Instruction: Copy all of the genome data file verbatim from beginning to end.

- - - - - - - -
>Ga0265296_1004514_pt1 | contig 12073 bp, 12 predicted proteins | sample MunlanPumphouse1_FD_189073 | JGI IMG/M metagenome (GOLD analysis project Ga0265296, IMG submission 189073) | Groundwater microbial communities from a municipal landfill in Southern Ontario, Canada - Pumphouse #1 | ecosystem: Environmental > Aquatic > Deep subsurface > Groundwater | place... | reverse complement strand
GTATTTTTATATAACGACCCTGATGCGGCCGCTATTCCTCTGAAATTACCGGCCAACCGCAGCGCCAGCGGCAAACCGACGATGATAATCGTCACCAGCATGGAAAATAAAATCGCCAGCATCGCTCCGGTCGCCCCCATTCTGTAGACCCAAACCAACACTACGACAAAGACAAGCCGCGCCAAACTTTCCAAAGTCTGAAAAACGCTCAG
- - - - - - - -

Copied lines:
>Ga0265296_1004514_pt1 | contig 12073 bp, 12 predicted proteins | sample MunlanPumphouse1_FD_189073 | JGI IMG/M metagenome (GOLD analysis project Ga0265296, IMG submission 189073) | Groundwater microbial communities from a municipal landfill in Southern Ontario, Canada - Pumphouse #1 | ecosystem: Environmental > Aquatic > Deep subsurface > Groundwater | place... | reverse complement strand
GTATTTTTATATAACGACCCTGATGCGGCCGCTATTCCTCTGAAATTACCGGCCAACCGCAGCGCCAGCGGCAAACCGACGATGATAATCGTCACCAGCATGGAAAATAAAATCGCCAGCATCGCTCCGGTCGCCCCCATTCTGTAGACCCAAACCAACACTACGACAAAGACAAGCCGCGCCAAACTTTCCAAAGTCTGAAAAACGCTCAG